“Oh no, that’s wrong,” replied Helen. “No superman ever said “I want”, because “I want” must lead to the question “Who am I?” and so to Pity and to Justice. He only says “want”. “Want Europe” if he’s Napoleon; “want wives”, if he’s Bluebeard; “want Botticelli” if he’s Pierpont Morgan. Never the “I”; and if you could pierce through him, you’d find panic and emptiness in the middle.”
Leonard was silent for a moment. Then he said, “May I take it, Miss Schlegel, that you and I are both the sort that say, “I”?”


An Edwardian English conversation novel, a lot of which went right over my head, or more accurately, made my eyes glaze over. The theme is class struggle, which normally intrigues me; it was Forster’s style that left me unsatisfied, not the subject matter. This was also true of A Passage to India, which was even more surprisingly soporific, as it dealt with a false sexual assault charge by a white woman against a dark-skinned, foreign defendant. It would take a lot to make such a plot uninteresting, but Forster pulled it off.
Howard’s End has three main characters representing the strata of Edwardian England: Henry Wilcox of the upright, uptight, thoughtless aristocracy; Margaret Schlegel of the literary bourgeouise; and Leonard Bast of the downtrodden near-proletariat. Predictably, Wilcox is a repressive asshole, Bast is stomped on without let-up, and Schlegel wrings her hands and worries about how people just don’t ever see beyond their own corner of the Universe. For about 400 pages.

For a much livelier and more interesting treatment of this subject matter, I recommend Elizabeth Gaskell’s North and South, discussed in a previous month’s book post.


All Quiet on the Western Front, by Erich Maria Remarque :
He fell in October, 1918, on a day that was so quiet and still on the whole front, that the army report confined itself to the single sentence: All quiet on the Western Front.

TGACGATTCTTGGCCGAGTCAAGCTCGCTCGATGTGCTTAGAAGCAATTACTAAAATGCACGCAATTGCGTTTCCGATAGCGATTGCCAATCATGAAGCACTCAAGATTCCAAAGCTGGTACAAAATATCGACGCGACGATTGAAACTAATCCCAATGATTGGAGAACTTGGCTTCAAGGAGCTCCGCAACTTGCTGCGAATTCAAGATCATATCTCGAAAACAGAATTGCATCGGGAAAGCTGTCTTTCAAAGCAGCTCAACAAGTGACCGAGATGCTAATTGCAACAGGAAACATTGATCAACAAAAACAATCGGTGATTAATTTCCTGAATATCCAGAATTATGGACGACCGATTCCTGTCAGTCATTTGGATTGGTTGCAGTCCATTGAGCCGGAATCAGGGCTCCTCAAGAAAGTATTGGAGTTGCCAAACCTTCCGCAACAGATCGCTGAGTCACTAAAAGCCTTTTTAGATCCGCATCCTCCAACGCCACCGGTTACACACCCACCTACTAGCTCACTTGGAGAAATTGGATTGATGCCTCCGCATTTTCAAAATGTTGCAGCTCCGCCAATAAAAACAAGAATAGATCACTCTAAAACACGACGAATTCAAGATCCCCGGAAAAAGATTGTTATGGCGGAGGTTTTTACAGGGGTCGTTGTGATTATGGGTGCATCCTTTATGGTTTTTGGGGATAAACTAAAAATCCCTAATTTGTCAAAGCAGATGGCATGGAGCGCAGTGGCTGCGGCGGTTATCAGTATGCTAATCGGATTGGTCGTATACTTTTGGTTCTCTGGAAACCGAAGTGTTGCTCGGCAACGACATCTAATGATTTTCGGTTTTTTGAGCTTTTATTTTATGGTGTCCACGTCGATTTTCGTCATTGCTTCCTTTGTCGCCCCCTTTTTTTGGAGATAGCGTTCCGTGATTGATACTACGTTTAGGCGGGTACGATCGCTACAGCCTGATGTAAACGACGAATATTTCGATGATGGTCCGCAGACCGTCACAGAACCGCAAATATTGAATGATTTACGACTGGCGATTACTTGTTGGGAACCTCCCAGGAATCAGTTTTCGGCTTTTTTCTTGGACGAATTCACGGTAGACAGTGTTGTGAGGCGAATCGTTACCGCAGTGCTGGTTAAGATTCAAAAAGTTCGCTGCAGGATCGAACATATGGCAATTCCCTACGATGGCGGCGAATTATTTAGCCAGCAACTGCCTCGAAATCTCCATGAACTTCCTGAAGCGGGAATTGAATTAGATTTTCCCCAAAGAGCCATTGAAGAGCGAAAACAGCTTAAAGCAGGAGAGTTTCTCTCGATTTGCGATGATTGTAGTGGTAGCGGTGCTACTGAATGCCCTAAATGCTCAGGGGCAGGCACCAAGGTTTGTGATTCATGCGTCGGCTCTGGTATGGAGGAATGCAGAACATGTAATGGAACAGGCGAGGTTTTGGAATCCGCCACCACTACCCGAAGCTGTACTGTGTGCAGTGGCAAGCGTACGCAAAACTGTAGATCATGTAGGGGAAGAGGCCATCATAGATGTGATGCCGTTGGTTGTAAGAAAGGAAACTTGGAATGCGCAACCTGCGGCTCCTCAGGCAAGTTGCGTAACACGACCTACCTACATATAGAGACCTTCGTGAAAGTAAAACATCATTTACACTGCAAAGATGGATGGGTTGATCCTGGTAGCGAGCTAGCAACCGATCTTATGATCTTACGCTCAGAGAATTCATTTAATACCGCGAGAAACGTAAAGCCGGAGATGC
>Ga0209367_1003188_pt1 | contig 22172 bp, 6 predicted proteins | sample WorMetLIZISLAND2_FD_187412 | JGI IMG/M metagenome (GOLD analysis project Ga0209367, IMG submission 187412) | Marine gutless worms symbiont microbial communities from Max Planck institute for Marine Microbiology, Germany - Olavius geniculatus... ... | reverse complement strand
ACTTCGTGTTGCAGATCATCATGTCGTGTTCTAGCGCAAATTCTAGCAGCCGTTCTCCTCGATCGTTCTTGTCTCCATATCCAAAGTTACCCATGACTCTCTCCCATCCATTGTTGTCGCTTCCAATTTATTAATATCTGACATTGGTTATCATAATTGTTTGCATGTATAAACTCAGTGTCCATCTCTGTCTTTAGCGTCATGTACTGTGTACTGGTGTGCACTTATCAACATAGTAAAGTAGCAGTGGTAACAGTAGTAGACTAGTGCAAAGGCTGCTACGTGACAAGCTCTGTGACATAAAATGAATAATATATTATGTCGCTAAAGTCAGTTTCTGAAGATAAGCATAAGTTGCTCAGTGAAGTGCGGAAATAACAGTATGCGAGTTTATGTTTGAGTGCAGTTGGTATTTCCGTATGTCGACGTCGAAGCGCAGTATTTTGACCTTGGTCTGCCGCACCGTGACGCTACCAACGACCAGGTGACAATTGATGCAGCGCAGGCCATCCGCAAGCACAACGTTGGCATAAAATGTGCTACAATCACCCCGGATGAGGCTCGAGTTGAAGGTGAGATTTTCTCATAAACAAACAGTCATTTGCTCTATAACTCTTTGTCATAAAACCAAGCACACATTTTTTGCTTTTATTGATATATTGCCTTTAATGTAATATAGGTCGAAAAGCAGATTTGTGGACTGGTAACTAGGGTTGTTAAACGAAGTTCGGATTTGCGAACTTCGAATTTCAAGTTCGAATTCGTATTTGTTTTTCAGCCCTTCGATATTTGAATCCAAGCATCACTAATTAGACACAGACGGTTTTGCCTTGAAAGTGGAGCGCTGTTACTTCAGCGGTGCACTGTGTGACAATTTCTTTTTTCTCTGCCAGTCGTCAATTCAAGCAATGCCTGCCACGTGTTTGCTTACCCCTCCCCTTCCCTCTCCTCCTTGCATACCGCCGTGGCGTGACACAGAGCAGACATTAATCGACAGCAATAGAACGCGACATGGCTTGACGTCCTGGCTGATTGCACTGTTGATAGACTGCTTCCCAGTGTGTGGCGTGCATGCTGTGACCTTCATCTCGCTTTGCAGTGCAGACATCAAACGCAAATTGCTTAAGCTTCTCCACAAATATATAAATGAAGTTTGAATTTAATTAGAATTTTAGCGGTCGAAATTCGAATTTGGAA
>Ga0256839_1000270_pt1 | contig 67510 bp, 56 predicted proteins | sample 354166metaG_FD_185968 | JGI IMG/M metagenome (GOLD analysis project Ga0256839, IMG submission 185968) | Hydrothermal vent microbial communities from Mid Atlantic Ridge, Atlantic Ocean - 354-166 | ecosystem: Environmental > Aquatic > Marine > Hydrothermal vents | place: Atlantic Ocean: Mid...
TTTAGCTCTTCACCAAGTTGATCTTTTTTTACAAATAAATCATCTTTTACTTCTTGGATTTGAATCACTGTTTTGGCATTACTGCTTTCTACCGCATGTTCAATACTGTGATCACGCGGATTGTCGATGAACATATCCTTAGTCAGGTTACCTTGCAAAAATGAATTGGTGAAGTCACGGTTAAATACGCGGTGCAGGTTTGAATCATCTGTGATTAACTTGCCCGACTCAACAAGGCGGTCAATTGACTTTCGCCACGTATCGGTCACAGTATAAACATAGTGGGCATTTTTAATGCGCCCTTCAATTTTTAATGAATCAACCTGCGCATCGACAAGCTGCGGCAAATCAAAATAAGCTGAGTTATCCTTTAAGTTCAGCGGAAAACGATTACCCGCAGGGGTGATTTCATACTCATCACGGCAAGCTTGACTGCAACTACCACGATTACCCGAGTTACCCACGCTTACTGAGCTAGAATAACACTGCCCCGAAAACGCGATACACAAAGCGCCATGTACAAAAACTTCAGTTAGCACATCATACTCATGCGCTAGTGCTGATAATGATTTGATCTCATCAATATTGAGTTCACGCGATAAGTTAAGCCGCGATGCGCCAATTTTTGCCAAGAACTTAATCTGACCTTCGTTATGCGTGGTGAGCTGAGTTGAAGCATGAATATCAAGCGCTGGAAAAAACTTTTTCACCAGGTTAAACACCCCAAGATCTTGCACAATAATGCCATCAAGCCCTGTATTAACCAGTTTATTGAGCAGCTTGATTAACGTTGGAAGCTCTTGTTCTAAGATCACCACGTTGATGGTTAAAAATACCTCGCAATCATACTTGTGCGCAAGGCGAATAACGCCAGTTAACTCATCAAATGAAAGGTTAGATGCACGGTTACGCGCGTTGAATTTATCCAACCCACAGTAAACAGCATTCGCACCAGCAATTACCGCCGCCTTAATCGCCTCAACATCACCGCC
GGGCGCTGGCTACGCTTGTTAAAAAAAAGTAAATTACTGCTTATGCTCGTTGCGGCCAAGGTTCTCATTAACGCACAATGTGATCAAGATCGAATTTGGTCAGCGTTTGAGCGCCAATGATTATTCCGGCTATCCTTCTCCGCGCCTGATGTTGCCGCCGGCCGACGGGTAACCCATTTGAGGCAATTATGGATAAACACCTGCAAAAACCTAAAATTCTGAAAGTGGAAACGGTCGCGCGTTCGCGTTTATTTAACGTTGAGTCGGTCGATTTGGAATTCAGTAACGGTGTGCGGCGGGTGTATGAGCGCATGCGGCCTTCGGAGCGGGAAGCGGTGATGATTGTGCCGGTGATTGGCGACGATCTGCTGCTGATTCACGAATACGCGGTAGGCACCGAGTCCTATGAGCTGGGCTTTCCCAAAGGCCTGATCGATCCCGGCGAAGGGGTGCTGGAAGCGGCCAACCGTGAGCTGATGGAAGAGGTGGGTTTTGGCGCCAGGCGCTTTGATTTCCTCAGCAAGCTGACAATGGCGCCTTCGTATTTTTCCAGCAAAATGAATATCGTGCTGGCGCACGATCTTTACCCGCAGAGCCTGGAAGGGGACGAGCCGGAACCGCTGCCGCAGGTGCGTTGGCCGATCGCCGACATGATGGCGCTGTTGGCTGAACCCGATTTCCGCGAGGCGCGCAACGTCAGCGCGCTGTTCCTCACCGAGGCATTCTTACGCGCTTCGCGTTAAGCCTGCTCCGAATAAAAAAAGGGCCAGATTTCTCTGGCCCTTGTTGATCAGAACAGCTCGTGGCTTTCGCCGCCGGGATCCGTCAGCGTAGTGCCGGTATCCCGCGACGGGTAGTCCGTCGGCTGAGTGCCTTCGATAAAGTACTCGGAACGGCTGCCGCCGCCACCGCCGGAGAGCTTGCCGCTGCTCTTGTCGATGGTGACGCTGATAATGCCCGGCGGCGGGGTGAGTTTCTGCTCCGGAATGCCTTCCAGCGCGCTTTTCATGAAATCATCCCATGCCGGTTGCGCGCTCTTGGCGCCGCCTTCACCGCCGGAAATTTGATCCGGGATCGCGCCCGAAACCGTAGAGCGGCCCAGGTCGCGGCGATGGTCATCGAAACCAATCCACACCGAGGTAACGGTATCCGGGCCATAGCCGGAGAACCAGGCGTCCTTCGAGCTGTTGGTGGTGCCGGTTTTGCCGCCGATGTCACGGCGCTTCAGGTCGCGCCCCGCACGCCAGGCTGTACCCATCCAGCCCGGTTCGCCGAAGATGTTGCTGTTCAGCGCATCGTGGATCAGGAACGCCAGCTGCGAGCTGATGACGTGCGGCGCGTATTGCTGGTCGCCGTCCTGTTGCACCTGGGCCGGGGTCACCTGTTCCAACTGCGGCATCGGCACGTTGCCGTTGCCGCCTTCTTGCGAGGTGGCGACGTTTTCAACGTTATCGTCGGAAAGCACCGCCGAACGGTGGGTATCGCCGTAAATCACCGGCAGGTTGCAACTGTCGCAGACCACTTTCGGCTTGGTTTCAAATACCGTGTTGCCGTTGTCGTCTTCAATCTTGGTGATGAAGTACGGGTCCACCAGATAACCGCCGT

He had fallen forward and lay on the earth as though sleeping. Turning him over one saw that he could not have suffered long. His face had an expression of calm, as though almost glad that the end had come.


War is Bad.
Very Bad.
No, no, you don’t understand—worse than that. It’s BAD.
Think of the worst thing you can think of.
War is 3.14 times as Bad as that.
When You are In a War
You Die
And then You Don’t get to Live Anymore.

This book is further evidence of my thesis (further supported by other recent reads such as Lord of the Flies and Ethan Frome) that the books they most often give to American students for high school English are selected more for brevity than for quality. This is supposed to be one of the best “War is Bad” books ever, and yet there’s nothing in it. The narrator has no character. The supporting characters are one dimensional, except for one of them (Kat). One soldier is “the one interested in girls”; another is “the poet”; etc. They are all too young to die. And then they all get killed before you really get to know them. The movie Full Metal Jacket comes closest to the plot, and was one of at least a dozen war stories that got the message across much better.